All this has prompted many to demand that the Dalai Lama should express his disapproval of self-immolation, believing such a proclamation could dissuade those contemplating to embrace fiery death voluntarily. Others, like Stephen Prothero, a scholar of religion in Boston University, have questioned the silence of westerners over self-immolations in Tibet, particularly as suicide bombing seems to repulse them. This is precisely the logic the Chinese have extended to dub self-immolation as terrorism and claim it violates the tenets of peace and compassion enshrined in Buddhism.
Indeed, there are similarities between the suicide bomber and the self-immolator. Both believe death is the only recourse left for them to secure justice. Both choose to die because they wish through their sacrifice to provide a better future for their people. Yet there is a vital difference between the suicide bomber and what cultural theorist Terry Eagleton calls the martyr, or the person who fasts to death for a cause or demand. In a piece for The Guardian in 2005, Eagleton wrote, “The martyr bets his life on a future of justice and freedom; the suicide bomber bets your life on it. But both believe that a life is only worth living if it contains something worth dying for.”
The self-immolator is as much Eagleton’s martyr, as both kill themselves without harming anyone else through their act. Indeed, the statements of Tibetans who burnt themselves to death are remarkable for not preaching vengeance against their tormentors, for not even asking those alive to emulate them. They offer their bodies as a voluntary sacrifice for preserving the cultural unity of Tibet. It means, so to speak, walking the path of Buddha, one of whose incarnates offered his body to a famished lioness who was about to feast on her cubs. Through self-immolation, the Tibetans are symbolically saying that because of the Chinese repression and the Dalai Lama’s exile, they are as alive as a dead body waiting to be cremated.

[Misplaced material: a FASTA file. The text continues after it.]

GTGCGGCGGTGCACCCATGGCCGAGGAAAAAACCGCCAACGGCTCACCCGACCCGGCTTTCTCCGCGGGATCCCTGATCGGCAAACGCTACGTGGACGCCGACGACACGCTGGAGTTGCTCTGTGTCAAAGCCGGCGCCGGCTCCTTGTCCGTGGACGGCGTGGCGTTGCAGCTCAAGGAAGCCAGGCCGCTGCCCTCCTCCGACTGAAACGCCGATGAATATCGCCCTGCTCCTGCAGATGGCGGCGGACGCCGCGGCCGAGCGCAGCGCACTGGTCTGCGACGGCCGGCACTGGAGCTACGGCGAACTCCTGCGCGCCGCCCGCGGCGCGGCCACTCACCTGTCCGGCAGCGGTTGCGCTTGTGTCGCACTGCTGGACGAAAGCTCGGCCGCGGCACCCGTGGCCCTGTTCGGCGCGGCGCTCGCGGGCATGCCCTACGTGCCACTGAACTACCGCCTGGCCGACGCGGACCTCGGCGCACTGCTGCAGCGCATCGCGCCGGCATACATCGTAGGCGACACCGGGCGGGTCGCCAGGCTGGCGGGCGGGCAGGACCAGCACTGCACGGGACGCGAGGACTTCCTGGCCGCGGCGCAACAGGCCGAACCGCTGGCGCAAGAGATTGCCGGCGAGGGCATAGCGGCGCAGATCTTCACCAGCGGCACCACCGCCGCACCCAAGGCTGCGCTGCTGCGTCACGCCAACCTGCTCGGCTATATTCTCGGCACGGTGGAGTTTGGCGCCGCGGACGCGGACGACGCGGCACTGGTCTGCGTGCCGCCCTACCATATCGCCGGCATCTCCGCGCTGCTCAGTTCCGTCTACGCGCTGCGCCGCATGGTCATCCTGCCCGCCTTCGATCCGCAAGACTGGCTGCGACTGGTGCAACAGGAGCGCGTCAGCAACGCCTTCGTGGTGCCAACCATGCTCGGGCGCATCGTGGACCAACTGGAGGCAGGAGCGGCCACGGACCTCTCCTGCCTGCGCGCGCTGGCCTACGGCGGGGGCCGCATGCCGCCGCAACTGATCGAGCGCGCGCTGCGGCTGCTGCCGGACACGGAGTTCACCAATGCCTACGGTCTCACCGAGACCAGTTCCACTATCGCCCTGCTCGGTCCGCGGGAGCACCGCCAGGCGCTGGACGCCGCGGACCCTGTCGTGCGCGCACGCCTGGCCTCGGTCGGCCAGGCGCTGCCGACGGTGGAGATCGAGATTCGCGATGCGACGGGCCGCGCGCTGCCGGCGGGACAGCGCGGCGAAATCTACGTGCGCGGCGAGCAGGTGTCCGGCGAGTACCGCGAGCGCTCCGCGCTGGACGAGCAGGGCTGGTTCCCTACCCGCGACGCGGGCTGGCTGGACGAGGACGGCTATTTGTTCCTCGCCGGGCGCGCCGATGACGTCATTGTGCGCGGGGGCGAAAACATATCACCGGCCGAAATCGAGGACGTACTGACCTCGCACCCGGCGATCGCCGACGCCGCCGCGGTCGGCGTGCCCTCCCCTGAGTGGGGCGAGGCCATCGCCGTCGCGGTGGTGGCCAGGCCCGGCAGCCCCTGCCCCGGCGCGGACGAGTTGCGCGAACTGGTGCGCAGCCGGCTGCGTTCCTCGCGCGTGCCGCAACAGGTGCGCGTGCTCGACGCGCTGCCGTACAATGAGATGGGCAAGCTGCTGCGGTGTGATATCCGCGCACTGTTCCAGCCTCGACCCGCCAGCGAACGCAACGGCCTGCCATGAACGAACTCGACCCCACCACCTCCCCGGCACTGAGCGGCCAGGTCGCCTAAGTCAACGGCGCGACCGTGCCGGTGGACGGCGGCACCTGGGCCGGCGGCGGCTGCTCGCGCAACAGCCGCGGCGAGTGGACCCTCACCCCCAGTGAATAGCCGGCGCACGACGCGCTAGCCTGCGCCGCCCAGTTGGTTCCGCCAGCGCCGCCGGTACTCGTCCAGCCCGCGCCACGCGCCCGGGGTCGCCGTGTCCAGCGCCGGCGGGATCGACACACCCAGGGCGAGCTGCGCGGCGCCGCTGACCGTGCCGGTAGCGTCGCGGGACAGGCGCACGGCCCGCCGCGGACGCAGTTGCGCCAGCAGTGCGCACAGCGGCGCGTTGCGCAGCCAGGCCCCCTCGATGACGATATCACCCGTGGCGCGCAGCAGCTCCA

Thus, in setting their bodies on fire they are in reality cremating themselves — and also mocking their tormentors who, unable to establish supremacy over the hearts and minds of Tibetans, forever seek to control their bodies. The Tibetan self-immolator defies power in the same manner as Eagleton’s suicide bomber does — he and she simply learn to overcome their fear of death. Since death is no longer feared, the capacity of political power to coerce people stands undermined. About the suicide bomber, Eagleton says, “By slipping through the fingers of power (by dying), leaving it grasping at thin air, they force it to betray its own vacuousness…It proclaims that what your adversary cannot annihilate is the will to annihilation.” In its failure to overpower the Tibetan’s will to annihilation, as also in its inability to convince the Tibetan to live, the Chinese regime is rendered a wee bit more illegitimate every time a monk sets himself ablaze.
The feared erosion of their legitimacy prompts the Chinese to take retributive action against the monasteries to which the dead were affiliated. This in itself balloons the number of people willing to self-immolate, creating a crisis of legitimacy for Beijing. As for the rest of us in the world, we prefer silence to the grim prospect of China directing its wrath against us or depriving us of its money to develop our economy. The raucous American election circus helps to muffle the murmur of our conscience.
(The author is a Delhi-based journalist, and this article appeared in Daily Times on Nov 9)